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Thread: Helpful hints for studying abroad

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    Helpful hints for studying abroad

    Before departing for their destinations abroad, students planning to study overseas encounter many clerical tasks involved with the preparations of their travels.

    The Institute of International Education reported that a total of 223,534 students in the U.S. studied abroad in 2007. This translates to several hundreds of thousands of students seeking details on passport arrangements, money-saving opportunities and class credit.

    One of the largest concerns for students are the expenses involved with going abroad, said Jeremy Billetdeaux, senior program coordinator for the Office of International Research, Education, and Development at Virginia Tech. He offered some general tips for students who desire to reduce their spending while on their international ventures.

    Billetdeaux advised for students to choose a destination where the dollar is doing well and to apply for scholarships.

    "There's money through Virginia Tech and through outside sources," Billetdeaux said.


    Some students are also eligible to receive financial aid for studying abroad. LeToya Young, assistant for the Office of Financial Aid, said that students could potentially receive money just as they would while at Tech provided they have a completed and valid FAFSA available.

    "It's the same for study abroad, you make sure you have your free application for federal student aid on file," Young said.

    Also, a U.S. passport is required for students to enter and leave most foreign countries; however, obtaining a passport can involve a long and costly process. The government states that it will usually take about six weeks for a passport, which costs approximately $100, to process.

    A visa, not to be confused with the credit card, is a stamp of approval, usually inside the passport. This is often an additional necessity for students to journey abroad for lengthier periods of time. As Billetdeaux explained, the requirements for a visa vary from semester to semester.

    Billetdeaux said that the Office of International Resource, Education, and Development is a source that has proved to be helpful to students when they are considering education abroad.

    "We're very student centered, and we try to find programs that are going to match up with student's personal and academic needs," Billetdeaux said.

    Today, the most popular countries for Tech students to study abroad are Australia, England, France, Italy, Spain and New Zealand.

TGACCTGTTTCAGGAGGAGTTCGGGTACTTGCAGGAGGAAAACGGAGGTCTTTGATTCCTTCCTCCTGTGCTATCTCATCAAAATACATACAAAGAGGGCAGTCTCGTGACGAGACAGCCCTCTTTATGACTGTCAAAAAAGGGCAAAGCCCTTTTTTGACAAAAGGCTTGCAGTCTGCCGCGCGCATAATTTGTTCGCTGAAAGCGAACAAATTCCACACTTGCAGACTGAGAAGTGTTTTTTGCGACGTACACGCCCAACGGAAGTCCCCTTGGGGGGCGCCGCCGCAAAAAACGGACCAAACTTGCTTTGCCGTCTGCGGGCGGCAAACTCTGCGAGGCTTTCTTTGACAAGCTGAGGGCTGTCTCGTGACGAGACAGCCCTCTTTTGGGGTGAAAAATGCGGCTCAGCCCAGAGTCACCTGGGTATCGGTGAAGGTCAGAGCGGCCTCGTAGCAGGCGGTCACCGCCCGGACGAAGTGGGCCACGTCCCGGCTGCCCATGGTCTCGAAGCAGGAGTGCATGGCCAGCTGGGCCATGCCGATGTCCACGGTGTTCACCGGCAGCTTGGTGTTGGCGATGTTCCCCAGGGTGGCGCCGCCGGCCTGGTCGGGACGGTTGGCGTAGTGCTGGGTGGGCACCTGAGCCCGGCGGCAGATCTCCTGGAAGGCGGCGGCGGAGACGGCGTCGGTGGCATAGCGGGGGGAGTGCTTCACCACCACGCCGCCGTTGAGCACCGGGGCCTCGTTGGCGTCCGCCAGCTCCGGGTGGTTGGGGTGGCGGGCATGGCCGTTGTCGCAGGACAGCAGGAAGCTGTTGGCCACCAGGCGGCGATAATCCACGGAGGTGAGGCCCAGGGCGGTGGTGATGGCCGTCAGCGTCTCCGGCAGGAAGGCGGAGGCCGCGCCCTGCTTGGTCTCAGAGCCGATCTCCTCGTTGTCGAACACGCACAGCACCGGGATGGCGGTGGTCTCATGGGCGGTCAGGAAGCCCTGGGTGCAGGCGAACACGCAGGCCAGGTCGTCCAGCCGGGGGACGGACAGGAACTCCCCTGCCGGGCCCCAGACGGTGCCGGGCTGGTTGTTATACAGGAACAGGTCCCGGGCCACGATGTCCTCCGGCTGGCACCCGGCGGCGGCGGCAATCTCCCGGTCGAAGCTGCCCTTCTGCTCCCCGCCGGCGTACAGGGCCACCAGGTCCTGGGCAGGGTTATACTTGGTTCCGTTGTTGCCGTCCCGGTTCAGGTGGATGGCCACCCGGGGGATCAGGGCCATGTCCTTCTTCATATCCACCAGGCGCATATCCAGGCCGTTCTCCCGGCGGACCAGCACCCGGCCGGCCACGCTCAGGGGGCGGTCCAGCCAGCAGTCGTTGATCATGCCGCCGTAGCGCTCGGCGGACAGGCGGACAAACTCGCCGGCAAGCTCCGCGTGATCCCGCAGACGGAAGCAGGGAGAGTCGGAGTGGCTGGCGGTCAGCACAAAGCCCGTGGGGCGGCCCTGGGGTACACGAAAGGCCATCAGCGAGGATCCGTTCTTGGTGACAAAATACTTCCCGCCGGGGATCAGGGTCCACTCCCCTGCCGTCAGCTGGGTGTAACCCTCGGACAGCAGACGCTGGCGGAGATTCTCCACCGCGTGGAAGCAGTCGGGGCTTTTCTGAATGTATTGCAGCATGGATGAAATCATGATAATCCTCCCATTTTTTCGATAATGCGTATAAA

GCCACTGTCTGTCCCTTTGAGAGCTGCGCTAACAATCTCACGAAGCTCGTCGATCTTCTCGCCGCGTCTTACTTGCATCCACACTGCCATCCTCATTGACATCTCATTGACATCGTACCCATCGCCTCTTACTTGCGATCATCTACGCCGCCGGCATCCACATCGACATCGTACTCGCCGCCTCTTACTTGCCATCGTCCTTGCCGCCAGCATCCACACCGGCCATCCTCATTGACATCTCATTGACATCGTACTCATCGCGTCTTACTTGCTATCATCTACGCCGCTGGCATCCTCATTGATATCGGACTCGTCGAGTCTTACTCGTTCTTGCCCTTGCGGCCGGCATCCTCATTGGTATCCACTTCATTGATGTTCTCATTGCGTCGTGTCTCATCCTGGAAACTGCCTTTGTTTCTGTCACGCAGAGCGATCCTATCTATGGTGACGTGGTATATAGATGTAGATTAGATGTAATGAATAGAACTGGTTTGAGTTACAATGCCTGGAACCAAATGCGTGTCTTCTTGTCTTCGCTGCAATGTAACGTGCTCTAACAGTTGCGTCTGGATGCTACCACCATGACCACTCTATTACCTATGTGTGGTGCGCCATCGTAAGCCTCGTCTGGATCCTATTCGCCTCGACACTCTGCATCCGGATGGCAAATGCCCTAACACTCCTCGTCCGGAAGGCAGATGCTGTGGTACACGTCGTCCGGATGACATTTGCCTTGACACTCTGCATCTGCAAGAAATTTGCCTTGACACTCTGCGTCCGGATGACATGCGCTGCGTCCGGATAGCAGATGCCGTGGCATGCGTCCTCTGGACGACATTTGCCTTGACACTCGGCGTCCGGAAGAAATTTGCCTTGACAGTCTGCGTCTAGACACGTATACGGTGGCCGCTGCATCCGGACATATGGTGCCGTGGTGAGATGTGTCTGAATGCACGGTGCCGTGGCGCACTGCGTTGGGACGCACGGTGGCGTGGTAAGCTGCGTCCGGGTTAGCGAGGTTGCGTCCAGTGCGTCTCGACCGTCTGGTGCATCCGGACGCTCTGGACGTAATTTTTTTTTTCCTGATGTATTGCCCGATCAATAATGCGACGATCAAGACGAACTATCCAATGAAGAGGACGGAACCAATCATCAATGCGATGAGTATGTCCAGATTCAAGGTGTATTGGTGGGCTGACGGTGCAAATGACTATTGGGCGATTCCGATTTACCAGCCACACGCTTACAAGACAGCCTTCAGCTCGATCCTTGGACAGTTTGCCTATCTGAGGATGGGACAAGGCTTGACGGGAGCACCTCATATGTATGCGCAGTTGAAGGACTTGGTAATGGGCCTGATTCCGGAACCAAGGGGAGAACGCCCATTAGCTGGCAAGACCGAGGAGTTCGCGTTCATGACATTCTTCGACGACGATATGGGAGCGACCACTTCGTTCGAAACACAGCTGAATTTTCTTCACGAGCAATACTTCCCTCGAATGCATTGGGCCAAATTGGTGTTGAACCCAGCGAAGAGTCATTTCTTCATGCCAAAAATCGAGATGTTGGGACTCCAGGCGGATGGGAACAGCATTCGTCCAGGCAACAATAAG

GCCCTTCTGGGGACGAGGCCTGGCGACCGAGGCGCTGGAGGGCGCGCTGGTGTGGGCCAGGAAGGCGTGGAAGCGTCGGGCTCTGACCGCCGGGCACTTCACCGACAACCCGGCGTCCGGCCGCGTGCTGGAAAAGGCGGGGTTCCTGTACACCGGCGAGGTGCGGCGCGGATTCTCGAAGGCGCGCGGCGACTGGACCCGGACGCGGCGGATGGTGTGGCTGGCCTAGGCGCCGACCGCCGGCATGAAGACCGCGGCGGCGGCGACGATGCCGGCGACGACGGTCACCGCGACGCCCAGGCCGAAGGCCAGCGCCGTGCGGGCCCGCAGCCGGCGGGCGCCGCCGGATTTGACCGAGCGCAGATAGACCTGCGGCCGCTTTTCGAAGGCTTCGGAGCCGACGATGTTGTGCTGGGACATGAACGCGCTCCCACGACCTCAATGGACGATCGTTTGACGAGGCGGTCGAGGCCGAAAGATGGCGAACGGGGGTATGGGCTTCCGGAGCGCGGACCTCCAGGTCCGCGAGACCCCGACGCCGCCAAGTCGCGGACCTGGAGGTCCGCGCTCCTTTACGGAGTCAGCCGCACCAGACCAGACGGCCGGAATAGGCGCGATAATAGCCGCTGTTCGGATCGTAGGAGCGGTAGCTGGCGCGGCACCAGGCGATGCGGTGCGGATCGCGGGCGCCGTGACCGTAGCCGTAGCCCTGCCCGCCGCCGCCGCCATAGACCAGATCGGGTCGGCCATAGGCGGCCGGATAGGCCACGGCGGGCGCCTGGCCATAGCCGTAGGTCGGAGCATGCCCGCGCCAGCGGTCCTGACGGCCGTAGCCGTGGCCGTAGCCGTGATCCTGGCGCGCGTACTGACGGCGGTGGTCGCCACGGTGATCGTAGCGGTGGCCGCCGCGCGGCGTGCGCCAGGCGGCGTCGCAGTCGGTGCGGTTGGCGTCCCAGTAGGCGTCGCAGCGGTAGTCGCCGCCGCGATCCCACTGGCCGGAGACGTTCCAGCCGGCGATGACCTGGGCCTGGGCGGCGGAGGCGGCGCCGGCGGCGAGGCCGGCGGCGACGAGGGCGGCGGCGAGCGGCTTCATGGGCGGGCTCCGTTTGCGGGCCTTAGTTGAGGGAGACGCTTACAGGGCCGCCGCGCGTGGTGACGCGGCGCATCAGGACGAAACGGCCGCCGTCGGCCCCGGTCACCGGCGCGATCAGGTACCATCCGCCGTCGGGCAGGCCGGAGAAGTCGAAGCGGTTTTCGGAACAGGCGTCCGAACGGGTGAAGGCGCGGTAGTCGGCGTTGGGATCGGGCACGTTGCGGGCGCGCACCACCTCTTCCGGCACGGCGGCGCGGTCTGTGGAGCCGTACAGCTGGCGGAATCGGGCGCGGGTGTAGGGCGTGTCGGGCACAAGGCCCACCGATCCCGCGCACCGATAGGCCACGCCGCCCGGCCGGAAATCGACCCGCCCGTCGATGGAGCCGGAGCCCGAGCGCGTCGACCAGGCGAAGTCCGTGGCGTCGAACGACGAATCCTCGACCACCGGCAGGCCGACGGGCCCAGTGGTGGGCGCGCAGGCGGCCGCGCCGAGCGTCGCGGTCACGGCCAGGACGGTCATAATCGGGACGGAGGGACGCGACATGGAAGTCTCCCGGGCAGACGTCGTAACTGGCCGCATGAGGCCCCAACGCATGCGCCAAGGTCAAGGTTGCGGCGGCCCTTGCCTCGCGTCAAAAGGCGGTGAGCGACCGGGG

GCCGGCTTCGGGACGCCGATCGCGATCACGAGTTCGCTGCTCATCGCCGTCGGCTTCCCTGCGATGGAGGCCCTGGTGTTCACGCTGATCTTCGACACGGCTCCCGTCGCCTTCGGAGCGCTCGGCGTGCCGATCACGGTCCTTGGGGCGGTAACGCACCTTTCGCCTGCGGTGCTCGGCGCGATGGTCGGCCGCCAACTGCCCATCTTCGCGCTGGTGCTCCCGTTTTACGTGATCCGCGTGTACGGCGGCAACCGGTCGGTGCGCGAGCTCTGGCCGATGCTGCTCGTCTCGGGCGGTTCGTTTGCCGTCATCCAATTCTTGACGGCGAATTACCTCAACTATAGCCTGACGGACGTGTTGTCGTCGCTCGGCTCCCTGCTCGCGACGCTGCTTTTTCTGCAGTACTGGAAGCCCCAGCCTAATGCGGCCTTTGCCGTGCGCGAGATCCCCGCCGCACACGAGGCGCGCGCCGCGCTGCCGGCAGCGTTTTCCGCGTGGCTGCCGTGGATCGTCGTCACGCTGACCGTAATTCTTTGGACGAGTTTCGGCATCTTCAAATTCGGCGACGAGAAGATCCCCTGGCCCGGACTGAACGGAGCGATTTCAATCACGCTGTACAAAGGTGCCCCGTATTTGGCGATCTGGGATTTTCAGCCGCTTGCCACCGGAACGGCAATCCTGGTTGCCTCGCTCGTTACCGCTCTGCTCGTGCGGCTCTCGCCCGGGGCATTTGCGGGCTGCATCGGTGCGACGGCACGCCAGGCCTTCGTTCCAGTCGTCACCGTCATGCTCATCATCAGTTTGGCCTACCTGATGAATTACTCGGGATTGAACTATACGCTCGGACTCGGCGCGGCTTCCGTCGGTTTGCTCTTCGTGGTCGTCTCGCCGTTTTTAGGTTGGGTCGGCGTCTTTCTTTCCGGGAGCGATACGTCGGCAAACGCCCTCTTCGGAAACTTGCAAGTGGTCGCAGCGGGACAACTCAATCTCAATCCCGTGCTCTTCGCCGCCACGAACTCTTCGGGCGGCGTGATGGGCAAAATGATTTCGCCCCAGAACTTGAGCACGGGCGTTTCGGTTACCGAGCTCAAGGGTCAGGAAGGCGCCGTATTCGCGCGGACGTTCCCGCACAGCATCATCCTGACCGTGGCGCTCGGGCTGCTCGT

Isaac Barnes, a senior and international studies major, was deeply moved by his semester-long visit to Morocco.

    "It was just this melting pot of French influence, African influence, et cetera," Barnes said. "You really don't know what is going on until you're there."

    Barnes said that his travels abroad provided him with knowledge of the Arabic and French languages, while also gaining valuable insight into Moroccan culture.

    One issue students may run into while preparing to go overseas is realizing they will need foreign currency. Currency exchange can be done at major banks and international airports prior to the trip. ATMs are also used internationally, making it convenient for students who may unexpectedly need more money than intended.

    One potential cause for needing more money is food, which can become a major expense while staying in another country.

    "Some schools overseas have meal plans, like we do in the U.S. Obviously most students aren't going to eat out every night because that gets really expensive," Billetdeaux said. Many also choose to go grocery shopping, an often cheaper means of eating food rather than dining at restaurants.

    Tech offers more than 70 student exchanges and more than 30 faculty-led programs, with course credit offered for most excursions. This credit doesn't affect your GPA at Tech, but not all courses are directly accredited. With student exchanges and non-Tech programs, students must meet with their advisers to gain approval of the courses they intend to take while abroad.
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    Reply to Helpful hints for studying abroad

    Hi, you have given nice tips and hints in the thread. These tips are very helpful. Many students who do not plan their trips properly can face a lot of problem. Yes, you are right, money is one of the biggest concerns when it is about going abroad. Will definitely keep your tips in mind. Thank you..



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